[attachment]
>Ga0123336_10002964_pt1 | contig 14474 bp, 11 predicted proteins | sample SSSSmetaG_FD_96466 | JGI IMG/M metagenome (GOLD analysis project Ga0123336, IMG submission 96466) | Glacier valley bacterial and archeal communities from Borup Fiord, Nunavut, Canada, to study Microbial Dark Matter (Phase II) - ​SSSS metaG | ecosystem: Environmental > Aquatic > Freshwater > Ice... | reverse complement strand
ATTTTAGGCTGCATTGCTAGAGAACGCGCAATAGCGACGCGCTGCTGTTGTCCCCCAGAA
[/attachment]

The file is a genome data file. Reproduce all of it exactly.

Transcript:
>Ga0123336_10002964_pt1 | contig 14474 bp, 11 predicted proteins | sample SSSSmetaG_FD_96466 | JGI IMG/M metagenome (GOLD analysis project Ga0123336, IMG submission 96466) | Glacier valley bacterial and archeal communities from Borup Fiord, Nunavut, Canada, to study Microbial Dark Matter (Phase II) - ​SSSS metaG | ecosystem: Environmental > Aquatic > Freshwater > Ice... | reverse complement strand
ATTTTAGGCTGCATTGCTAGAGAACGCGCAATAGCGACGCGCTGCTGTTGTCCCCCAGAA